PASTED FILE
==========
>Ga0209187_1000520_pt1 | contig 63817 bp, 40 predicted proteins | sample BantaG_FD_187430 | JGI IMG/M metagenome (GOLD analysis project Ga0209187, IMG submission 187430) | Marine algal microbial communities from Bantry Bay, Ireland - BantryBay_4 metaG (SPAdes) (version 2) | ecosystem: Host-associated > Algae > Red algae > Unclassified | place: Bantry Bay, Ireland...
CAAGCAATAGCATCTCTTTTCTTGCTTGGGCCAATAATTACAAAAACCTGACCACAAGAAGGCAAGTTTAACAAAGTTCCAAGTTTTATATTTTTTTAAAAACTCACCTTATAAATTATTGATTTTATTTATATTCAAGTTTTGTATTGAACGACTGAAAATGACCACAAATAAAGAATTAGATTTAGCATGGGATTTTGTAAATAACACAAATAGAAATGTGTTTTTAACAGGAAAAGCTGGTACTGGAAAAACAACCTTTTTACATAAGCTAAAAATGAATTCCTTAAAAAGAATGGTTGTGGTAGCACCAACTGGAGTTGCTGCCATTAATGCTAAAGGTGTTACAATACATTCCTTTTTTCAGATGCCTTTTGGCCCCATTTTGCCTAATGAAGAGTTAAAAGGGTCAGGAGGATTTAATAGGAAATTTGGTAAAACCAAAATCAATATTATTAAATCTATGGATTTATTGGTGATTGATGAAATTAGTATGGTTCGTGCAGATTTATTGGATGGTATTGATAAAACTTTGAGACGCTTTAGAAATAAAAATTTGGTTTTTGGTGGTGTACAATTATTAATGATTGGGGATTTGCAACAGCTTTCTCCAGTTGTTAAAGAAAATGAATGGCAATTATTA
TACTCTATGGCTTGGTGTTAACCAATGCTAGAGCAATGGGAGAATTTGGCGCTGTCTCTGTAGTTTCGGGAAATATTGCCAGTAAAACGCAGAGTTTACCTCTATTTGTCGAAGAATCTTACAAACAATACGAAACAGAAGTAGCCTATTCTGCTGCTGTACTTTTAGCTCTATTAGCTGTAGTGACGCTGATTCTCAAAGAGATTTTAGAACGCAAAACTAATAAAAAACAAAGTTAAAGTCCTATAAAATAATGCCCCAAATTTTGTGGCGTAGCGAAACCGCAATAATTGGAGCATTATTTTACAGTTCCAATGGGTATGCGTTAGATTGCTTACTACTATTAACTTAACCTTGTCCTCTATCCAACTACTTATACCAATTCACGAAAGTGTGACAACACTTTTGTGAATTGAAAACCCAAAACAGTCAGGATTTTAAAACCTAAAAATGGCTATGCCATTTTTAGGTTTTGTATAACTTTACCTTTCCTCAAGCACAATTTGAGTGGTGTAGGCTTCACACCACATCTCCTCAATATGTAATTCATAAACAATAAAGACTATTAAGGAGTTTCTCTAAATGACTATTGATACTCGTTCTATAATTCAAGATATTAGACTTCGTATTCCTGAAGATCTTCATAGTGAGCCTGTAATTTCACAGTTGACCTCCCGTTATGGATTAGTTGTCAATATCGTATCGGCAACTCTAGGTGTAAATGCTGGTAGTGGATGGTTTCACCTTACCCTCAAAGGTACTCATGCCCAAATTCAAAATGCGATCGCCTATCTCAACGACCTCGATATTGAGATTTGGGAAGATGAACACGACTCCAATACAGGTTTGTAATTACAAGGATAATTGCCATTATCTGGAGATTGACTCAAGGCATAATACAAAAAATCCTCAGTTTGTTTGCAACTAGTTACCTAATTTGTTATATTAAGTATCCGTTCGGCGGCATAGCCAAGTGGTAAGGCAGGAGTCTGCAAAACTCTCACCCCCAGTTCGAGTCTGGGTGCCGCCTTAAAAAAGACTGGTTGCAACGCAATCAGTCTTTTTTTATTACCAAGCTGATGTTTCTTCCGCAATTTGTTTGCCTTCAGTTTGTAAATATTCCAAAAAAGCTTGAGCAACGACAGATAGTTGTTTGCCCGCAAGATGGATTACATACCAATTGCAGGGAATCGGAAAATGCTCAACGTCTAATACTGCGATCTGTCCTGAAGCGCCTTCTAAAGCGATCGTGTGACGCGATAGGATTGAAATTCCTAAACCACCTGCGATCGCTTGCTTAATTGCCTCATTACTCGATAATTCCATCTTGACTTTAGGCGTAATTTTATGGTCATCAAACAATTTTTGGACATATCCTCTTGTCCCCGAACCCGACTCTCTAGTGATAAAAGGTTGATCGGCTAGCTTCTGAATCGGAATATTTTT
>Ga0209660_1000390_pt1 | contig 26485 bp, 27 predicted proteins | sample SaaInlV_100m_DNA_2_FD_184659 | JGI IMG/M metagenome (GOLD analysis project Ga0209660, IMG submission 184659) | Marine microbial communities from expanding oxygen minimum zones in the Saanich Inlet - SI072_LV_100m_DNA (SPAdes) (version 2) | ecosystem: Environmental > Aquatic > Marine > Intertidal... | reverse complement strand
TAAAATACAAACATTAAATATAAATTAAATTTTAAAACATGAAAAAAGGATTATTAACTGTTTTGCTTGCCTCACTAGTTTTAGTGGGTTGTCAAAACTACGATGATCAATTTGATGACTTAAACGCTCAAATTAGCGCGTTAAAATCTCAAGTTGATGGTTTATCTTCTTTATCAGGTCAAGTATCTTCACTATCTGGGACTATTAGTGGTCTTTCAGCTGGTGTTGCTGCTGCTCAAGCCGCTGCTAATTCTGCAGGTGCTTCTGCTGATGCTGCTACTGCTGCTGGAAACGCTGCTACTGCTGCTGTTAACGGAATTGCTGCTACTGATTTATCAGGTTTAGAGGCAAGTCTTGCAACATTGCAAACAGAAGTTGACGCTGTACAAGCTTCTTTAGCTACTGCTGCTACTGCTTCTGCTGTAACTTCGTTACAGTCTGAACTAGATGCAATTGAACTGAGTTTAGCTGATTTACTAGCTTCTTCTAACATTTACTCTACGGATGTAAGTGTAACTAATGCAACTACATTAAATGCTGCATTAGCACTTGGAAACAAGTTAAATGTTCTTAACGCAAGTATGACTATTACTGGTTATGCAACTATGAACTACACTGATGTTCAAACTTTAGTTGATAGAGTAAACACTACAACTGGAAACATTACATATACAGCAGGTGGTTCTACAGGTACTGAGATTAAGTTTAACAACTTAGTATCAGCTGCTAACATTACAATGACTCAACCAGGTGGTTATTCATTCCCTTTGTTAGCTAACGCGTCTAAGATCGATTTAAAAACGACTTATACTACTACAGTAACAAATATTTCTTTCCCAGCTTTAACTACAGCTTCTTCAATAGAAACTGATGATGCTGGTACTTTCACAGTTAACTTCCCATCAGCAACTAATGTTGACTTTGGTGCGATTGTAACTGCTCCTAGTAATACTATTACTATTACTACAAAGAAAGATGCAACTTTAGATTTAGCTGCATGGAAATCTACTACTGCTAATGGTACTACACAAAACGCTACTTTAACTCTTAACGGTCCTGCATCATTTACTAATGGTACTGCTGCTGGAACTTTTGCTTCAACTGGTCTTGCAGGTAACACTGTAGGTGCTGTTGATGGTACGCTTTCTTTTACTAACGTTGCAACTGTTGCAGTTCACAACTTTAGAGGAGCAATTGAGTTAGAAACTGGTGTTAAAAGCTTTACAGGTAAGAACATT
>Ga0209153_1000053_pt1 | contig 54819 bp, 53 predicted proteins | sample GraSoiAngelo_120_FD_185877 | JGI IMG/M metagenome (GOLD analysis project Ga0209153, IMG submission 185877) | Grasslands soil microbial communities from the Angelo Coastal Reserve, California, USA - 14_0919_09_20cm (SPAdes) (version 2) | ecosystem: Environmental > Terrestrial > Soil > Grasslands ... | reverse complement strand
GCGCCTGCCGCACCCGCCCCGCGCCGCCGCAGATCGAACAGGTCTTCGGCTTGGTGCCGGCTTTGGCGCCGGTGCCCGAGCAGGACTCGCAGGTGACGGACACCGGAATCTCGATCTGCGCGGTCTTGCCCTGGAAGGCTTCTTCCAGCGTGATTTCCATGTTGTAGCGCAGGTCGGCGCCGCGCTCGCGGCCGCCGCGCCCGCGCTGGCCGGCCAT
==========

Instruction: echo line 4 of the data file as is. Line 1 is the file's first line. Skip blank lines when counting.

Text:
>Ga0209660_1000390_pt1 | contig 26485 bp, 27 predicted proteins | sample SaaInlV_100m_DNA_2_FD_184659 | JGI IMG/M metagenome (GOLD analysis project Ga0209660, IMG submission 184659) | Marine microbial communities from expanding oxygen minimum zones in the Saanich Inlet - SI072_LV_100m_DNA (SPAdes) (version 2) | ecosystem: Environmental > Aquatic > Marine > Intertidal... | reverse complement strand